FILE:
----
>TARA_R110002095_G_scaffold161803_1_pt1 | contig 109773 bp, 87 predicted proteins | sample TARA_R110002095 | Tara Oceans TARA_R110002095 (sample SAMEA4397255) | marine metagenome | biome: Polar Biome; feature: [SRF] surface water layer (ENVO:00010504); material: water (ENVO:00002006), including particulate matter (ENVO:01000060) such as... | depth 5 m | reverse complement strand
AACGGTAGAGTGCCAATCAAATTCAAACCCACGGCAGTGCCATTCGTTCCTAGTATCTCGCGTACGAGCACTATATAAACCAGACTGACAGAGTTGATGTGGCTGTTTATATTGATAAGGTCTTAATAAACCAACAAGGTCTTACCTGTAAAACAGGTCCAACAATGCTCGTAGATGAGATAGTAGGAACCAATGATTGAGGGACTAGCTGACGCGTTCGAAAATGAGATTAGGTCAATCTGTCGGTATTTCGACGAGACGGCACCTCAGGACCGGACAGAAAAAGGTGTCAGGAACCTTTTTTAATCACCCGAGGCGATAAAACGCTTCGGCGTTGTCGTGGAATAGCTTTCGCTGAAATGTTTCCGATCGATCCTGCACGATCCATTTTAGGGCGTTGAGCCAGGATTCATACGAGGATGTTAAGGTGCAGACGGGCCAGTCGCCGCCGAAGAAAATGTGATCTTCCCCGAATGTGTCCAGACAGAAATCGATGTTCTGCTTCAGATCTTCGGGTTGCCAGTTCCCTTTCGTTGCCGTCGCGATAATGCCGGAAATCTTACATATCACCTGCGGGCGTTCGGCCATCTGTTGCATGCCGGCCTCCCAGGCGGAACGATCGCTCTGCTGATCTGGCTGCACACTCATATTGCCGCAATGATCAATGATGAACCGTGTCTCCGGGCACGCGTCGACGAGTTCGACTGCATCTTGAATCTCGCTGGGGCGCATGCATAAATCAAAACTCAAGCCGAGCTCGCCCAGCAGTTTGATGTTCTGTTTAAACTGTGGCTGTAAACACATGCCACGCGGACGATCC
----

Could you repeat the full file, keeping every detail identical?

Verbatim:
>TARA_R110002095_G_scaffold161803_1_pt1 | contig 109773 bp, 87 predicted proteins | sample TARA_R110002095 | Tara Oceans TARA_R110002095 (sample SAMEA4397255) | marine metagenome | biome: Polar Biome; feature: [SRF] surface water layer (ENVO:00010504); material: water (ENVO:00002006), including particulate matter (ENVO:01000060) such as... | depth 5 m | reverse complement strand
AACGGTAGAGTGCCAATCAAATTCAAACCCACGGCAGTGCCATTCGTTCCTAGTATCTCGCGTACGAGCACTATATAAACCAGACTGACAGAGTTGATGTGGCTGTTTATATTGATAAGGTCTTAATAAACCAACAAGGTCTTACCTGTAAAACAGGTCCAACAATGCTCGTAGATGAGATAGTAGGAACCAATGATTGAGGGACTAGCTGACGCGTTCGAAAATGAGATTAGGTCAATCTGTCGGTATTTCGACGAGACGGCACCTCAGGACCGGACAGAAAAAGGTGTCAGGAACCTTTTTTAATCACCCGAGGCGATAAAACGCTTCGGCGTTGTCGTGGAATAGCTTTCGCTGAAATGTTTCCGATCGATCCTGCACGATCCATTTTAGGGCGTTGAGCCAGGATTCATACGAGGATGTTAAGGTGCAGACGGGCCAGTCGCCGCCGAAGAAAATGTGATCTTCCCCGAATGTGTCCAGACAGAAATCGATGTTCTGCTTCAGATCTTCGGGTTGCCAGTTCCCTTTCGTTGCCGTCGCGATAATGCCGGAAATCTTACATATCACCTGCGGGCGTTCGGCCATCTGTTGCATGCCGGCCTCCCAGGCGGAACGATCGCTCTGCTGATCTGGCTGCACACTCATATTGCCGCAATGATCAATGATGAACCGTGTCTCCGGGCACGCGTCGACGAGTTCGACTGCATCTTGAATCTCGCTGGGGCGCATGCATAAATCAAAACTCAAGCCGAGCTCGCCCAGCAGTTTGATGTTCTGTTTAAACTGTGGCTGTAAACACATGCCACGCGGACGATCC